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(HOST) Recently, commentator John Morton investigated a sport that combines physical challenge with the added attraction of just being on the water very early in the morning.

(MORTON) It was pitch dark when my wife and I stumbled out of bed. We dressed in warm clothes, poured coffee and, with little conversation, headed to the car.

For decades, I’d enjoyed seeing delicate rowing shells, gliding silently through the early morning fog on the nearby Connecticut River. Recently, I had run into Fred Cressman, a neighbor, who, after years of coaching collegiate oarsmen in New York state, had returned to Vermont and was quickly recruited to help manage an exploding interest in rowing in the Upper Valley.

Crew has become the most popular high school sport in the Dres- den School District of Hanover, NH and Norwich, VT, attracting 123 students. Fred had invited Kay and me to observe a workout. Since the high school team shared the Dartmouth crew facilities, they began their workouts at 5:10 am, finishing before the college rowers arrived.

Sitting in the vacant parking lot in the predawn stillness, I was afraid we had arrived on the wrong day. Then, magically, head- lights appeared. Coaches wearing foul weather gear and holding clipboards hopped out of trucks. Groggy students from surround- ing towns, piled out of vans. Although many appeared to be sleep- walking, the rowers took their places alongside the needle-like, carbon fiber shells, some costing $35,000.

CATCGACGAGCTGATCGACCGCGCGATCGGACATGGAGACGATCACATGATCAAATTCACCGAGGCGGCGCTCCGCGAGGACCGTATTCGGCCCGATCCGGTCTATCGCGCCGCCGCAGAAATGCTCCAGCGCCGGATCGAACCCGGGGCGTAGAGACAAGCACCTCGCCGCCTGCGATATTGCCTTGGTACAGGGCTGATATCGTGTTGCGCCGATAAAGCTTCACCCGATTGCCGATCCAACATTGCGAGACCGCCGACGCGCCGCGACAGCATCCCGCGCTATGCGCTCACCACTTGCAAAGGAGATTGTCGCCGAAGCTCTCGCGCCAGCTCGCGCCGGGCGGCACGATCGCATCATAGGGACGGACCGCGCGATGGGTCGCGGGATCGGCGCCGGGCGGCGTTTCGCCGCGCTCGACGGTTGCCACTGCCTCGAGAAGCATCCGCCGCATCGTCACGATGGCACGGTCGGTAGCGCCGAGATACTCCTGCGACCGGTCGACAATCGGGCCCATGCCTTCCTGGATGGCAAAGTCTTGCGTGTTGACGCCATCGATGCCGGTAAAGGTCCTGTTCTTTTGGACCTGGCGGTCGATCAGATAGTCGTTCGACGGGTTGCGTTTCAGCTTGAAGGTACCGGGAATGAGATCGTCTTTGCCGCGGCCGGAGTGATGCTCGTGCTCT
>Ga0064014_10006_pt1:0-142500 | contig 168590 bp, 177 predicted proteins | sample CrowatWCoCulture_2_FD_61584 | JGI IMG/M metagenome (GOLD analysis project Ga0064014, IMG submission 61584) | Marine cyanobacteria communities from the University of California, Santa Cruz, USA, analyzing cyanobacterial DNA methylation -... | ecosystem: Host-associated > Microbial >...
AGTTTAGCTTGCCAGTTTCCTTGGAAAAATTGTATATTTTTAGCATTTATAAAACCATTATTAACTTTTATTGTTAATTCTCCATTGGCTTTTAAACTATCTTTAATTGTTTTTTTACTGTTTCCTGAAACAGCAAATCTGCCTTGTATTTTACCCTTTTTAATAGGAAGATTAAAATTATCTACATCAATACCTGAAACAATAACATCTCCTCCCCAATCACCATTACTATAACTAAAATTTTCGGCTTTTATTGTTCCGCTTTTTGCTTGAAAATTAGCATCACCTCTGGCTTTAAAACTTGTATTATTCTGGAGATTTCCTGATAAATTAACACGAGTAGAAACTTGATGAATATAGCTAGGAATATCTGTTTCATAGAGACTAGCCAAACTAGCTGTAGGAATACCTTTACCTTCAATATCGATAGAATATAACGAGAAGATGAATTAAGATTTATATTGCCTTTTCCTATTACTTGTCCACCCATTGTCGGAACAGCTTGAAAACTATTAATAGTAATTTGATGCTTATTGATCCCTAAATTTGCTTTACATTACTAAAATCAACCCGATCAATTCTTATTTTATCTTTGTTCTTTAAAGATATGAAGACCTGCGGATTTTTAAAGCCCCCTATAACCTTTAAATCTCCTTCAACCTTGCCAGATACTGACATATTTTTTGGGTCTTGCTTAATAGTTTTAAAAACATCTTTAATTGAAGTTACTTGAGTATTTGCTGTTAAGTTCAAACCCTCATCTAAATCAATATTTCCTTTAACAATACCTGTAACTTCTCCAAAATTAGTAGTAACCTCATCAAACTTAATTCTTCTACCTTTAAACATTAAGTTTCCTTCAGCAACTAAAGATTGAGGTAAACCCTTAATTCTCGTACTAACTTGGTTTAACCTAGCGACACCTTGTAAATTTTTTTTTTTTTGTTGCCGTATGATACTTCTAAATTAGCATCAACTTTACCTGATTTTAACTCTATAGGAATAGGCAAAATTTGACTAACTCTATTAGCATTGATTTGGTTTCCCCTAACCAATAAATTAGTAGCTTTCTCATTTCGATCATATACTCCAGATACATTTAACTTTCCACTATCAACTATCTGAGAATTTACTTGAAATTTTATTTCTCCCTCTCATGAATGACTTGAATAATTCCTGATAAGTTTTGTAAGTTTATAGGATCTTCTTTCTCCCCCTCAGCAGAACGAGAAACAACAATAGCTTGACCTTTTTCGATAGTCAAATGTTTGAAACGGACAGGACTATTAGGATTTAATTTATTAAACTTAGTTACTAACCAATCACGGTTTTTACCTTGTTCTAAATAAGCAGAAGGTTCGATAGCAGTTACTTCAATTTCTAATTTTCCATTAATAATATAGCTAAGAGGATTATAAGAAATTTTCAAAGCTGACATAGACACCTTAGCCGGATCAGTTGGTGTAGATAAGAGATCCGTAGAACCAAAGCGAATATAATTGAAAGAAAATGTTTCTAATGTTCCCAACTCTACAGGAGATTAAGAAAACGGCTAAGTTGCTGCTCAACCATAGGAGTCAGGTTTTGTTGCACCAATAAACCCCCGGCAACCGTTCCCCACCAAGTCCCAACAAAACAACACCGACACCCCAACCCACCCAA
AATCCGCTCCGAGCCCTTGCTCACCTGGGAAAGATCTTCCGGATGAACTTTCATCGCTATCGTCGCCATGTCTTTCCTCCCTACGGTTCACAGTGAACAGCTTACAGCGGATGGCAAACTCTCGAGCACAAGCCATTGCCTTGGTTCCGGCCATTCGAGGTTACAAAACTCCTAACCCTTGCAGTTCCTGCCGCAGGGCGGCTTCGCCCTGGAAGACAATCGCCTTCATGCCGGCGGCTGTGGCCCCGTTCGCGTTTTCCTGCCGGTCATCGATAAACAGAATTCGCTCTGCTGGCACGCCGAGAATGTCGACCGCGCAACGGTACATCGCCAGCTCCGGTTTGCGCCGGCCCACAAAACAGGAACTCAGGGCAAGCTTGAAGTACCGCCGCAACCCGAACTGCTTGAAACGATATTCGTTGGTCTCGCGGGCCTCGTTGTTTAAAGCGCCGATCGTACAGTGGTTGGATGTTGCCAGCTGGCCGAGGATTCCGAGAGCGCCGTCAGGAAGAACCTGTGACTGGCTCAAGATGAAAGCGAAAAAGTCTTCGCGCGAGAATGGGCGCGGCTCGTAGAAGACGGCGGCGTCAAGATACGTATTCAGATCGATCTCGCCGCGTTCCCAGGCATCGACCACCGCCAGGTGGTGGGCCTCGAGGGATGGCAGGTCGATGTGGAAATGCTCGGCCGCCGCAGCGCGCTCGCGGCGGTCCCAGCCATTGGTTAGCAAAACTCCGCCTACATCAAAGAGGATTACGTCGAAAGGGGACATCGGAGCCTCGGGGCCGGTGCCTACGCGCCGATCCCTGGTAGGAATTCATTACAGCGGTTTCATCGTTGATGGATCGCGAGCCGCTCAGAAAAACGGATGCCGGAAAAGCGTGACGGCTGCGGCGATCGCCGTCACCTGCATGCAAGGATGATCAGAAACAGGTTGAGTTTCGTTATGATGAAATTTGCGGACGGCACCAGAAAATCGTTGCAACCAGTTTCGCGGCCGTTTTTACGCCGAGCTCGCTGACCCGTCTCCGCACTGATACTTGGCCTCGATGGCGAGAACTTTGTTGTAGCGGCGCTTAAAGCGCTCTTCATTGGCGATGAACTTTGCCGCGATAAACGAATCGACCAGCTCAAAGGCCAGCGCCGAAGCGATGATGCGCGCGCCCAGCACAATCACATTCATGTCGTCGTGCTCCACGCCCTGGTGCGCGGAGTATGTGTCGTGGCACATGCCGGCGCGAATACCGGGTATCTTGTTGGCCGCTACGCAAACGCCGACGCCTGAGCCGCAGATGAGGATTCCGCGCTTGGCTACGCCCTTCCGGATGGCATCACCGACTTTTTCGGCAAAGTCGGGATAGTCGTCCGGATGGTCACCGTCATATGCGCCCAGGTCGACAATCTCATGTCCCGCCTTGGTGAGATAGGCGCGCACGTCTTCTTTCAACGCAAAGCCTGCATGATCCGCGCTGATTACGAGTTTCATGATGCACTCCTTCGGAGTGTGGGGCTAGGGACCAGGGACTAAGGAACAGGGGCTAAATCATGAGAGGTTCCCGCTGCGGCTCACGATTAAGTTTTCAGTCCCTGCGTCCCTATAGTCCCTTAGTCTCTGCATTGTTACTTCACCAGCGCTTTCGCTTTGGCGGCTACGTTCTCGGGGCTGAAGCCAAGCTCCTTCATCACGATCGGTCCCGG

At their coxswain’s command, the athletes hoisted the boat off its storage rack and marched it down to the dock. Other students hauled armloads of long oars. These represent a wonderful Ver- mont connection since, for decades, the majority of competitive oars, world wide, have been produced by Concept II in Morrisville.

In minutes, the athletes were in their boats, the coaches in their launches, and the workout was underway.

For much of the practice, Fred shouted technical observations to his rowers through a conical megaphone. Then he instructed the coxswains to position the boats for a timed exercise. Stopwatch in hand, the coach gave a countdown, and the 58-foot needles, each powered by 1,200 pounds of high school freshmen, surged through the water. Even these novice boys, rowing together for only a few weeks, when synchronized and pulling for all they were worth, made the effort seem more like art than sport.

When asked after the workout what drew them to rowing, some athletes mentioned being part of a closely knit team. There are no stars in rowing; individual effort becomes an indistinguishable com- ponent of the team result. But all the students agreed a major attraction is simply being on the river, with coaches and team- mates, experiencing the sunrise while everyone else is still in bed.

This is John Morton in Thetford.

John Morton designs trails and writes about sports. He spoke from our studio in Norwich.

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